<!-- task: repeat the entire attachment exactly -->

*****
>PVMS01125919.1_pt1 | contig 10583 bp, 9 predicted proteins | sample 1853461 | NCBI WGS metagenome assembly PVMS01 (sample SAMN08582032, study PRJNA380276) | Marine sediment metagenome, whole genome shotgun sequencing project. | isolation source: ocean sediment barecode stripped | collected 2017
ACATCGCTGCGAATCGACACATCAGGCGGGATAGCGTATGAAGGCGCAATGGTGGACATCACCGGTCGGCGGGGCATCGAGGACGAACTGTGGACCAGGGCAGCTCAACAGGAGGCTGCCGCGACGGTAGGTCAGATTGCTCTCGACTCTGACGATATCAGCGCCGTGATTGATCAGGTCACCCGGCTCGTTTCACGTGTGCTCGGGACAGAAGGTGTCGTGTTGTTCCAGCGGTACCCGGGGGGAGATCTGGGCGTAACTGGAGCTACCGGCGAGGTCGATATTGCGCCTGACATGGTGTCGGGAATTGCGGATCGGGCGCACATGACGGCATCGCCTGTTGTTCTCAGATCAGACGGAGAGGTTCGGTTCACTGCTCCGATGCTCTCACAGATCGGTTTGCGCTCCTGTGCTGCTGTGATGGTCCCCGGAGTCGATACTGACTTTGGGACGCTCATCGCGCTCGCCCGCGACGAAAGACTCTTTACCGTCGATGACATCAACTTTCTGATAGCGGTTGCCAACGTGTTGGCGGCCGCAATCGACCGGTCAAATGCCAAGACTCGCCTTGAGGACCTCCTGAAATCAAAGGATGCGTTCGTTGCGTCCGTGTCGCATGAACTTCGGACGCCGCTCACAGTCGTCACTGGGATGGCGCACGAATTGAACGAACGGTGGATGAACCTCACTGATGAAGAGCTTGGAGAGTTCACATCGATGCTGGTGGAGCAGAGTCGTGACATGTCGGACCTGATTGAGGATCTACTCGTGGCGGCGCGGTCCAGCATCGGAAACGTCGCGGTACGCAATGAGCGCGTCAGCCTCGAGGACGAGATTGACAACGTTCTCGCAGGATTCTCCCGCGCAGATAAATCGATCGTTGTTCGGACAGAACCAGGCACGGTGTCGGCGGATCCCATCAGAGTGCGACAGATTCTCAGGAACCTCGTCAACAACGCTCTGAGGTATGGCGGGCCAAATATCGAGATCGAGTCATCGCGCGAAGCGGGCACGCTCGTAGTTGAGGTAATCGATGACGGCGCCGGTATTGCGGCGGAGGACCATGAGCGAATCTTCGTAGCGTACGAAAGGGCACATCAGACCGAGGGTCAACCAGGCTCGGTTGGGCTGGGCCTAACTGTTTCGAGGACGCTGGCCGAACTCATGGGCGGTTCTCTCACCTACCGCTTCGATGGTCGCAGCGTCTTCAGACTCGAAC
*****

>PVMS01125919.1_pt1 | contig 10583 bp, 9 predicted proteins | sample 1853461 | NCBI WGS metagenome assembly PVMS01 (sample SAMN08582032, study PRJNA380276) | Marine sediment metagenome, whole genome shotgun sequencing project. | isolation source: ocean sediment barecode stripped | collected 2017
ACATCGCTGCGAATCGACACATCAGGCGGGATAGCGTATGAAGGCGCAATGGTGGACATCACCGGTCGGCGGGGCATCGAGGACGAACTGTGGACCAGGGCAGCTCAACAGGAGGCTGCCGCGACGGTAGGTCAGATTGCTCTCGACTCTGACGATATCAGCGCCGTGATTGATCAGGTCACCCGGCTCGTTTCACGTGTGCTCGGGACAGAAGGTGTCGTGTTGTTCCAGCGGTACCCGGGGGGAGATCTGGGCGTAACTGGAGCTACCGGCGAGGTCGATATTGCGCCTGACATGGTGTCGGGAATTGCGGATCGGGCGCACATGACGGCATCGCCTGTTGTTCTCAGATCAGACGGAGAGGTTCGGTTCACTGCTCCGATGCTCTCACAGATCGGTTTGCGCTCCTGTGCTGCTGTGATGGTCCCCGGAGTCGATACTGACTTTGGGACGCTCATCGCGCTCGCCCGCGACGAAAGACTCTTTACCGTCGATGACATCAACTTTCTGATAGCGGTTGCCAACGTGTTGGCGGCCGCAATCGACCGGTCAAATGCCAAGACTCGCCTTGAGGACCTCCTGAAATCAAAGGATGCGTTCGTTGCGTCCGTGTCGCATGAACTTCGGACGCCGCTCACAGTCGTCACTGGGATGGCGCACGAATTGAACGAACGGTGGATGAACCTCACTGATGAAGAGCTTGGAGAGTTCACATCGATGCTGGTGGAGCAGAGTCGTGACATGTCGGACCTGATTGAGGATCTACTCGTGGCGGCGCGGTCCAGCATCGGAAACGTCGCGGTACGCAATGAGCGCGTCAGCCTCGAGGACGAGATTGACAACGTTCTCGCAGGATTCTCCCGCGCAGATAAATCGATCGTTGTTCGGACAGAACCAGGCACGGTGTCGGCGGATCCCATCAGAGTGCGACAGATTCTCAGGAACCTCGTCAACAACGCTCTGAGGTATGGCGGGCCAAATATCGAGATCGAGTCATCGCGCGAAGCGGGCACGCTCGTAGTTGAGGTAATCGATGACGGCGCCGGTATTGCGGCGGAGGACCATGAGCGAATCTTCGTAGCGTACGAAAGGGCACATCAGACCGAGGGTCAACCAGGCTCGGTTGGGCTGGGCCTAACTGTTTCGAGGACGCTGGCCGAACTCATGGGCGGTTCTCTCACCTACCGCTTCGATGGTCGCAGCGTCTTCAGACTCGAAC